First stab at a small portable bandsaw mill

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Blog entry by RichardH posted 1525 days ago 7868 reads 3 times favorited 13 comments Add to Favorites Watch

This is my first blog entry – up to now I’ve posted a few projects and thoroughly enjoyed all of your entries and great work.

This weekend, I finally put one of my latest toys together. It is a small 24” chainsaw mill from Panther Pros

I’ve never used an alaska type mill before, but I have seen a few related posts lately and keep thinking “Hey, I come across some pretty decent wood every now and then – wouldn’t one of these things be great to have around?” The mill itself is pretty inexpensive, and I picked up an old Husky saw with 28 inch bar on e-bay (even used, these high cc saws are pretty darned expensive)

Now, I have to say that practically speaking, there are quite a few shop tools that make a lot more sense for me to add or upgrade, but my favorite items tend to be ones that I actually found or salvaged myself…I like it when the work has a story behind it.

For my first test, I cut slabs out of the ~18 inch diameter trunk of a large bradford pear that blew over last year in my yard here in texas…nothing special and let me get the feel of the whole process. First observation – This is hard work! The saw and sled are heavy, and sawdust piles up like no tomorrow. But that said, once you get in the groove, it moves along rather well. I’m comfortable with chainsaws, but doing everything with the saw in the sled is a little clumsy (adding gas & oil, tightening the chain, even starting it)

Next up was this pretty walnut trunk that my 70 year old dad harvested for me dead on the stump from some of his land in South Carolina.

The stump is about 2.5 feet long by about 11 inch diameter at the thick end. I made this first cut with a 2×4 secured to the log and it worked well creating a nice surface for the next cuts.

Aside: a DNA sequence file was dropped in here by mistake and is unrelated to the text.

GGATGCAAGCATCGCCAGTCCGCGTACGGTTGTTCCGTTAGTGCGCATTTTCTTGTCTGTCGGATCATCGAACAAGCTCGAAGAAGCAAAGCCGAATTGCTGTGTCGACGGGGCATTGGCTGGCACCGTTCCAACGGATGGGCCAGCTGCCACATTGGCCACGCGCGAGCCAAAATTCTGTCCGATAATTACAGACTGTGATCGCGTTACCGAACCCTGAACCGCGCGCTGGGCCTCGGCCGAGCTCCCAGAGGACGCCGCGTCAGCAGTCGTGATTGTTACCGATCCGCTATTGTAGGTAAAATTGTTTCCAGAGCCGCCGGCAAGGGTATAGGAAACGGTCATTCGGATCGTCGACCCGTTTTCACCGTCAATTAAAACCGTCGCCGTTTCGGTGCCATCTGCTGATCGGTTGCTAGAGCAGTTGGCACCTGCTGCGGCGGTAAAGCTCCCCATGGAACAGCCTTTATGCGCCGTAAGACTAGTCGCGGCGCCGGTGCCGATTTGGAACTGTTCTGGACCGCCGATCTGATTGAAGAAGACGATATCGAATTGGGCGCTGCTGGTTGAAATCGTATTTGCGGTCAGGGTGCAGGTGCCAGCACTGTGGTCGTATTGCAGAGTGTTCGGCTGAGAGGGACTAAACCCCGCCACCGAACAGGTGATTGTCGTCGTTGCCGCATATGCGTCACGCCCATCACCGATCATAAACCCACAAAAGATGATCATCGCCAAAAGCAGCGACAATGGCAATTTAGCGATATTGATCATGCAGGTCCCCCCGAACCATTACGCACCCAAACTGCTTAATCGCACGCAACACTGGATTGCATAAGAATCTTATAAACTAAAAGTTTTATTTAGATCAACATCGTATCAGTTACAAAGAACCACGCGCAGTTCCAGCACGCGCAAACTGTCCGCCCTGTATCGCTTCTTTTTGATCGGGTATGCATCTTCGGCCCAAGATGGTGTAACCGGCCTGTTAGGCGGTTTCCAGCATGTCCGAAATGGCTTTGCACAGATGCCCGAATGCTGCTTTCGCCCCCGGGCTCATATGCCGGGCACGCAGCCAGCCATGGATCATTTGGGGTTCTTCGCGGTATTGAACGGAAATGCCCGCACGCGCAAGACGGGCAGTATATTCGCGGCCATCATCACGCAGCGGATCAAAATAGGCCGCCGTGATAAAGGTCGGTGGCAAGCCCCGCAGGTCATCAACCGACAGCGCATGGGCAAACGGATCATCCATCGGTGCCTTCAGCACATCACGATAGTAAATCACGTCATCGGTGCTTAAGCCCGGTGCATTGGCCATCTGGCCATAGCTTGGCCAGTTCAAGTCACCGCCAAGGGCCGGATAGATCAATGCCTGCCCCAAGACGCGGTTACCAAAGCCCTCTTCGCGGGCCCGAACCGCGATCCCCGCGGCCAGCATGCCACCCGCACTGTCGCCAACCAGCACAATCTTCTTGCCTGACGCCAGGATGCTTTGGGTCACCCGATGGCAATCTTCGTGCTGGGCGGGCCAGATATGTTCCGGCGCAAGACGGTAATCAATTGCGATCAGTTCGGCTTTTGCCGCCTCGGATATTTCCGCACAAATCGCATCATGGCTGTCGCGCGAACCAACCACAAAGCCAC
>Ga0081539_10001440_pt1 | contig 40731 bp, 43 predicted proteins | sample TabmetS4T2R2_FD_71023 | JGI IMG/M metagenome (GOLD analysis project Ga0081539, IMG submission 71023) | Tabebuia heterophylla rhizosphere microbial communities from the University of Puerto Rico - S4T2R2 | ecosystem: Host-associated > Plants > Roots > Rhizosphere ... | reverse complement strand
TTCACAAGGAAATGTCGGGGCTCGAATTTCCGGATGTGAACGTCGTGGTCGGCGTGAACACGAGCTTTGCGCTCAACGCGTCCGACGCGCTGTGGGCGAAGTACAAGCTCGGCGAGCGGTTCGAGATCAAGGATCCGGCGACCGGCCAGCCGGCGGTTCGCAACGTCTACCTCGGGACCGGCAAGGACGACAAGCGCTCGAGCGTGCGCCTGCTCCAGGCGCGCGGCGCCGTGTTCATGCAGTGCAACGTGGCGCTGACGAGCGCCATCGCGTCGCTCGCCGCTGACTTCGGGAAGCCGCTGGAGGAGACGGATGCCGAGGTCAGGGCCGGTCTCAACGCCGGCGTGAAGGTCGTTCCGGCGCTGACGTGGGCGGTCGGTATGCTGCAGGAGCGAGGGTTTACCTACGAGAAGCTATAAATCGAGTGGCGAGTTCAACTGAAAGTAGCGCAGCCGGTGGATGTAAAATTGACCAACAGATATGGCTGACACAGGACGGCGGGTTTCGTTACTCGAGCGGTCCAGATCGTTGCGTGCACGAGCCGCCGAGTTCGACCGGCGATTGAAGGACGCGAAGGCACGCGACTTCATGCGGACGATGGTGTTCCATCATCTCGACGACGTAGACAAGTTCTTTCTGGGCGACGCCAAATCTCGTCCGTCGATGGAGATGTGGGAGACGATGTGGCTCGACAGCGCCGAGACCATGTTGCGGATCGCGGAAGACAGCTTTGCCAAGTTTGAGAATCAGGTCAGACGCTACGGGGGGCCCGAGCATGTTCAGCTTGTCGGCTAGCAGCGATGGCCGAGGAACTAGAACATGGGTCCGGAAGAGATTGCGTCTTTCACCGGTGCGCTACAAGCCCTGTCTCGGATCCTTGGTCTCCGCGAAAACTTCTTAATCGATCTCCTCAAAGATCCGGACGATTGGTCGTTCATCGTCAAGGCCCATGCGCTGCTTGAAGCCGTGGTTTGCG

I made two particularly thick slabs that I plan to turn into natural edge floating shelves after they finish drying. I plan to display some of my favorite turnings on these shelves.

And finally, two pictures of the final results. Cuts are quite nice and surface irregularities are between 1/16 and 1/8 of an inch or so at the worst. It is not a big log, but it’s quite pretty and I wound up with 3 real nice slabs, and a couple of end pieces that I’ll have to figure out something to do with.

Cant wait to take it back to the southeast this summer and bring back a couple of 6’ long spalted maple and Cherry slabs :-)

As always, your comments and suggestions are welcome!


-- "It's supposed to be hard. If it wasn't hard, everyone would do it...It's the hard that makes it great."

13 comments so far

View a1Jim's profile


112000 posts in 2176 days

#1 posted 1525 days ago

Looks like some work but very nice results

-- Custom furniture

View NormG's profile


3989 posts in 1603 days

#2 posted 1525 days ago

Great idea, appears to work very well, but I will leave it to the younger craftsman. Would love to have a mill though. Chain saws make me nervous as it is.

-- Norman

View FordMike's profile


155 posts in 2070 days

#3 posted 1525 days ago

great job. I run a small Alaskan Mill as well, and your off to a good start. Build a ladder to start the first cut, i made mine from some kiln dried fir 2×4. When you fall the tree or roll it over try to get the butt 8” to 10” higher the the small end of the log, if your milling down hill it goes much easier. If you can elevate the log so you don’t have to bend all the way to the ground it makes it easier. If you anchor seal both ends of the log before you mill it . If you use ripping chain it’s easier on the saw and leaves a smoother surface. Baileys logging supply is very cheap for loops of chain. Good job and keep after it.

View RichardH's profile


295 posts in 1601 days

#4 posted 1525 days ago

Thanks guys!

Mike, really appreciate the tips – All make a lot of sense and my back is already thanking you. :-)
Especially Like your idea of cutting downhill – and anxious to try some ripping chain.